Research breakthrough in understanding treatment resistant depression

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A pioneering research study using brain imaging has yielded new clues to help sufferers from severe depression who do not respond to conventional treatment

Around 5 million people in the UK experience depression at any one time. Whilst a number of successful treatments, both pharmacological and psychotherapeutic, are available and many people make a full recovery about 30 – 40% of people are resistant to conventional therapies. For them their depression is an enduring, debilitating disease and for some, the only treatment options left include psychosurgery and ECT.

Now an international team of researchers have discovered that brain activity differs significantly between healthy individuals and those suffering from treatment-resistant clinical depression.

Announcing their results in Biological Psychiatry, (October 15, 2003) the researchers were led by consultant psychiatrist, Professor Tonmoy Sharma, Director of the Clinical Neuroscience Research Centre in Dartford. He says: “This is a significant step in unravelling the reasons why these people may not be responding to the antidepressant drugs currently available.”

The study, the most significant to date to have investigated dysfunction in different parts of the brain in treatment-resistant depression, also heralds a new era in drug development. There are already benchmark drugs for treatment-resistant schizophrenia, but there is no equivalent treatment for treatment-resistant depression at the moment. This development in the understanding of the biological basis of treatment-resistant depression gives hope to scientists searching for a much- needed “atypical” antidepressant.

Abnormalities in particular regions of the brain are linked to depression. However little is known about how the neural network within the brain reacts to emotional stimuli. Previous research investigating people with depression focused on the reaction to stimuli that induce a negative emotion or on the brain in a resting state. But now, for the first time, Professor Sharma’s group have studied the reaction to the negative and positive mood inducing stimuli.

Six women with treatment resistant depression were recruited to the study, alongside six healthy female volunteers. The participants viewed a series of images that contained a picture and a caption while the researchers observed their emotional reaction using a brain imaging technique, known as functional magnetic resonance imaging (fRMI). This procedure is invaluable in tracking brain activity, and can pinpoint areas of the brain used in specific tasks.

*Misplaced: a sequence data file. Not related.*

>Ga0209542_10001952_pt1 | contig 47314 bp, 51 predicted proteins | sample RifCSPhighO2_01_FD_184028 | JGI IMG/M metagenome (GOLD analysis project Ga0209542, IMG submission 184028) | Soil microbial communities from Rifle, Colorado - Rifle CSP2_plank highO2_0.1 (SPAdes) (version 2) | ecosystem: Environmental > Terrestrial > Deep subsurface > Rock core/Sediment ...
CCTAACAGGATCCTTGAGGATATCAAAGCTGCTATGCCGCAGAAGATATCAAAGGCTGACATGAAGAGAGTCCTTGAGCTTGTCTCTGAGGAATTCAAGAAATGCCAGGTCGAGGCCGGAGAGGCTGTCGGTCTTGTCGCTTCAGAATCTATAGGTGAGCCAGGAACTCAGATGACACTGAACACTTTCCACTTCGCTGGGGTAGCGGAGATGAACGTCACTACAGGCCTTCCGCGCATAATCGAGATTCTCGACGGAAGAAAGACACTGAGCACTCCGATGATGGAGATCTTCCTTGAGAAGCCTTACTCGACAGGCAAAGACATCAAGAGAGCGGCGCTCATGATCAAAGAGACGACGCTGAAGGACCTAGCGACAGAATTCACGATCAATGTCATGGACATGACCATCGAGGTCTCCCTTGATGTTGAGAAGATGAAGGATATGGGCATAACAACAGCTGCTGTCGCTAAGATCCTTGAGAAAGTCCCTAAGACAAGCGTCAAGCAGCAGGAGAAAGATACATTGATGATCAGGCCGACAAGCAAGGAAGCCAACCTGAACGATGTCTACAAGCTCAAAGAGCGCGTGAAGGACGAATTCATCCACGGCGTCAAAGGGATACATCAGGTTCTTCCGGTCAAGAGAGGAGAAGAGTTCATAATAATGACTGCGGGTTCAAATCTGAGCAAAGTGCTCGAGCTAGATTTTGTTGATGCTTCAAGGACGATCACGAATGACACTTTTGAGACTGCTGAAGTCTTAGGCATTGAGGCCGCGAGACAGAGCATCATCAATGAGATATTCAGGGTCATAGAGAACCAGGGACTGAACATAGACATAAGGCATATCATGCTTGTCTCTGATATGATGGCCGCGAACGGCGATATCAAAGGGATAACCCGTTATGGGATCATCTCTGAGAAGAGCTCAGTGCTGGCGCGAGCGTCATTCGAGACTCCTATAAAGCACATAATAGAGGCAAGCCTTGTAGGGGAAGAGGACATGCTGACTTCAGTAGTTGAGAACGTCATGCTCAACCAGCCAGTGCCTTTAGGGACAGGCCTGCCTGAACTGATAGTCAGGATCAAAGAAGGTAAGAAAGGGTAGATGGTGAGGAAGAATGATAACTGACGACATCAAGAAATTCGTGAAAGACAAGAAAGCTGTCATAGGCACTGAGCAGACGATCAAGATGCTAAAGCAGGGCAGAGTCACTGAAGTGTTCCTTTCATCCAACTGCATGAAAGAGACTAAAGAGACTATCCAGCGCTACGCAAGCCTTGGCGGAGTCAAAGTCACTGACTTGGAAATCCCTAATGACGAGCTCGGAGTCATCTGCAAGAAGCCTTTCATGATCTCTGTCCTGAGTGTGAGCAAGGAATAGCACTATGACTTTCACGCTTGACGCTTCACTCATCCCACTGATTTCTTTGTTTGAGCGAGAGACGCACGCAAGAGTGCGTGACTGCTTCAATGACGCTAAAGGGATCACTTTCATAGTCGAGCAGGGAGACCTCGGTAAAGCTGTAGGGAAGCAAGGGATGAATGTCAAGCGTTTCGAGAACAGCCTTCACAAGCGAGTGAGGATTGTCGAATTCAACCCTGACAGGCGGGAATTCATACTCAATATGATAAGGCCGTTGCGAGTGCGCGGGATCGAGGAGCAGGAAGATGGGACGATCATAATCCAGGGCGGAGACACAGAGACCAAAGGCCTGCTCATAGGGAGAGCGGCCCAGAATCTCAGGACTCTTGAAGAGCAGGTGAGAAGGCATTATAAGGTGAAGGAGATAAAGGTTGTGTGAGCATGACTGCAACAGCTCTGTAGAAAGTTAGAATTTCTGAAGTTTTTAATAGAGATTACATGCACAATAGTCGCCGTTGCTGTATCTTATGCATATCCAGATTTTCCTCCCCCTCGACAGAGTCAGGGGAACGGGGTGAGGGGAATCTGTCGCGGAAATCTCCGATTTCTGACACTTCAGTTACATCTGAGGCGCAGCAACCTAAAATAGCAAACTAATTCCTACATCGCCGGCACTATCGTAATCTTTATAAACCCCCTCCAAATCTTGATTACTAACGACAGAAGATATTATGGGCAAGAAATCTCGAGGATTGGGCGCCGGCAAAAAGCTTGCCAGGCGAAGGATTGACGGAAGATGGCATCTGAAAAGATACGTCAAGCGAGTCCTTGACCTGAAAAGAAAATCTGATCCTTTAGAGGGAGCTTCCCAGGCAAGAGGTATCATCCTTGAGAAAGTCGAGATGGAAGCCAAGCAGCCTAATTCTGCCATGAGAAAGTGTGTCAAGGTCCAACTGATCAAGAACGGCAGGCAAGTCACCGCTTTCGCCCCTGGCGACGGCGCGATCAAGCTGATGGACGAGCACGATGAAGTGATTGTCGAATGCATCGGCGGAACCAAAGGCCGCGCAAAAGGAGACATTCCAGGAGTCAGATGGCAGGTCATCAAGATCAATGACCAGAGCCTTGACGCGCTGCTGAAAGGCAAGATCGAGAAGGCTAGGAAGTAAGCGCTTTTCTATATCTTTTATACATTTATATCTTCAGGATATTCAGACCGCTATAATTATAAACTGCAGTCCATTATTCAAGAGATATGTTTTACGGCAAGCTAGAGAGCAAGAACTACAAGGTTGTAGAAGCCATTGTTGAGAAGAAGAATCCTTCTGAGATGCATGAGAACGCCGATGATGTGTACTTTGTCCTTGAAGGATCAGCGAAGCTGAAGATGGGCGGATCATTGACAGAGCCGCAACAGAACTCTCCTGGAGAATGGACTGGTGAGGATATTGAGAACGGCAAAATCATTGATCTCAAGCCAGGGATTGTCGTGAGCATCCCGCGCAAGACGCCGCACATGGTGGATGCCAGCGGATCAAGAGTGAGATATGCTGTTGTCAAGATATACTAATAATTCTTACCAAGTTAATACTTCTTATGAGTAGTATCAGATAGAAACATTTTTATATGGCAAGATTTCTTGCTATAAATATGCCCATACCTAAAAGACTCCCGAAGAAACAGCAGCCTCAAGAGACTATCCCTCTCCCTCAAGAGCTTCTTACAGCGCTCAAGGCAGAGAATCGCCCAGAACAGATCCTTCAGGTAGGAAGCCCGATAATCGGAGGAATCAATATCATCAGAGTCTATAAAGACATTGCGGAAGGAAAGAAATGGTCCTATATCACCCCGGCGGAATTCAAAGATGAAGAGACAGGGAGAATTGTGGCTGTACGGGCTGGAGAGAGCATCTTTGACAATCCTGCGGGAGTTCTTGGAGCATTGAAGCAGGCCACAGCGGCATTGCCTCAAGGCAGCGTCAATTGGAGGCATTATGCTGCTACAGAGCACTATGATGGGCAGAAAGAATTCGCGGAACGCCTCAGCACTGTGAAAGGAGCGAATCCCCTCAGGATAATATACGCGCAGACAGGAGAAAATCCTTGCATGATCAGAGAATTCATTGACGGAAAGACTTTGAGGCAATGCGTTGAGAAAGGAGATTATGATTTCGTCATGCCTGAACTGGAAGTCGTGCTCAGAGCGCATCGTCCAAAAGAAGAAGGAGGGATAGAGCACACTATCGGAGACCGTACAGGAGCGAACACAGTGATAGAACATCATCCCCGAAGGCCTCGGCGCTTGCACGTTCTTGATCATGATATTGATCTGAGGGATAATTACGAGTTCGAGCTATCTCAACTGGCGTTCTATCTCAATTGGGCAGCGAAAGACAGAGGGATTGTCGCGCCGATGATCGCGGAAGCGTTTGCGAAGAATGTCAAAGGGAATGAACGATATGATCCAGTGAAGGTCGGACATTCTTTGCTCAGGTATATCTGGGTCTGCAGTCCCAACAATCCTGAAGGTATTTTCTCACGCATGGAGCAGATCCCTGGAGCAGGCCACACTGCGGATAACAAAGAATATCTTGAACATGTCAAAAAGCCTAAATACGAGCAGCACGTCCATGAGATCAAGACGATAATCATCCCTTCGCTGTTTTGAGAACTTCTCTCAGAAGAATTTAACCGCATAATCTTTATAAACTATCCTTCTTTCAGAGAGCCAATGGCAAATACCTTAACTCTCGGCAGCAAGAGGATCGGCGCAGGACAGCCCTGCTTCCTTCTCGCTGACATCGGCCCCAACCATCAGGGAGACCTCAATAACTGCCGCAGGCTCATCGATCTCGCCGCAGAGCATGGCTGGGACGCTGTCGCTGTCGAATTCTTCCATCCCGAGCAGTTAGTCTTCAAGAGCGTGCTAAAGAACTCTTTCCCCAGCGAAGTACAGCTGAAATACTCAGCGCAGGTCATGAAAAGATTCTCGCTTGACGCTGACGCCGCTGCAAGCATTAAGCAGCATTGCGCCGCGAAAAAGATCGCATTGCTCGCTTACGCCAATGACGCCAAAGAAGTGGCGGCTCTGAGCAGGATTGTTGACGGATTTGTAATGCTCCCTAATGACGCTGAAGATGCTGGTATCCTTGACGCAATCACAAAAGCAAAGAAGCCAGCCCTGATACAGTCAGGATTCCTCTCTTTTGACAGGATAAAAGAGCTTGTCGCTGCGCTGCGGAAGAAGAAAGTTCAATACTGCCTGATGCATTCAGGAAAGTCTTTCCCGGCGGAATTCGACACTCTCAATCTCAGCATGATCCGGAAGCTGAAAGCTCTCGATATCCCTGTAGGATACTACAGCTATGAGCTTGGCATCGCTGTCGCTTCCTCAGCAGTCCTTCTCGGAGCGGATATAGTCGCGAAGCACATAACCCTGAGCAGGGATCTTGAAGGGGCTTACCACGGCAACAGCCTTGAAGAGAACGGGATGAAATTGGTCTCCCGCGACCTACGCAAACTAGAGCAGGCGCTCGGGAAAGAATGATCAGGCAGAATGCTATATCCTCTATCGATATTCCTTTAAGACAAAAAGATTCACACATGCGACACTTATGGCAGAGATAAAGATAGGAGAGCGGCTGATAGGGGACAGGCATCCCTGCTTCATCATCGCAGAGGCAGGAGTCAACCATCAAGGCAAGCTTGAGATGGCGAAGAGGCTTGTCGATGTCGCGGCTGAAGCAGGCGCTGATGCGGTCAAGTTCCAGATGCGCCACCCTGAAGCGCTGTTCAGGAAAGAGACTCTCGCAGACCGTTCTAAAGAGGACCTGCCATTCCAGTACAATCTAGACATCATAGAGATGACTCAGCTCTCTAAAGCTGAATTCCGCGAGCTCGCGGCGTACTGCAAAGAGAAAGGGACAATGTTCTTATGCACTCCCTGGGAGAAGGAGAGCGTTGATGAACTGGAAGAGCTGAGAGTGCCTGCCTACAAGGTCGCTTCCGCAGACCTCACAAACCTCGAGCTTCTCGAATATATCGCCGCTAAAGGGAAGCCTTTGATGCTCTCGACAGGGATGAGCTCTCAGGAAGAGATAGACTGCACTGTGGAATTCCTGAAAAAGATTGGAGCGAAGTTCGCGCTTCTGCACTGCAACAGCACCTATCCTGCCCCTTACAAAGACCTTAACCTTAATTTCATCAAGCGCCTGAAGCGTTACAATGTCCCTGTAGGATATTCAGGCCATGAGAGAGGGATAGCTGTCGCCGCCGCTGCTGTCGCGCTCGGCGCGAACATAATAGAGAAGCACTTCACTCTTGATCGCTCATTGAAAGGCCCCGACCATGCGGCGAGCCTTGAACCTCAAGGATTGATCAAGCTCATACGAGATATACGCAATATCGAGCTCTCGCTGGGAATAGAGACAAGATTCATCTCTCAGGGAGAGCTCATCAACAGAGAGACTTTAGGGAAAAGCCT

The team found that people with depression processed their emotional response to the images differently from the healthy individuals. Some parts of the brain were less active in people with depression than the control group, while other areas showed greater activity. For instance activities in some regions of the brain, such as the rostral anterior cingulate, were reduced in people with depression compared to the healthy participants. However the team noticed that an area of the brain, the subgenual cingulate, associated with sadness in healthy people, was activated by the positive images shown to the participants with depression.

Reference:

Neural Abnormalities during Cognitive Generation of Affect in Treatment Resistant Depression Veena Kumari, Martina T. Mitterschiffthaler, John D. Teasdale, Gin S. Malhi, Richard G Brown, Vincent Giampietro, Michael J. Brammer, Lucia Poon, Andrew Simmons, Steven CR Williams, Stuart A. Checkley, Tonmoy Sharma. (Biological Psychiatry 15 October 2003)

Another study by the same group which gives insight on the research is:

Neural response to pleasant stimuli in anhedonia: an fMRI study Martina T. Mitterschiffthaler, Veena Kumari, Gin S. Malhi, Richard G Brown, Vincent Giampietro, Michael J. Brammer, Lucia Poon, Andrew Simmons, John Suckling, Christopher Andrew and Tonmoy Sharma (NEUROREPORT 10 February 2003)

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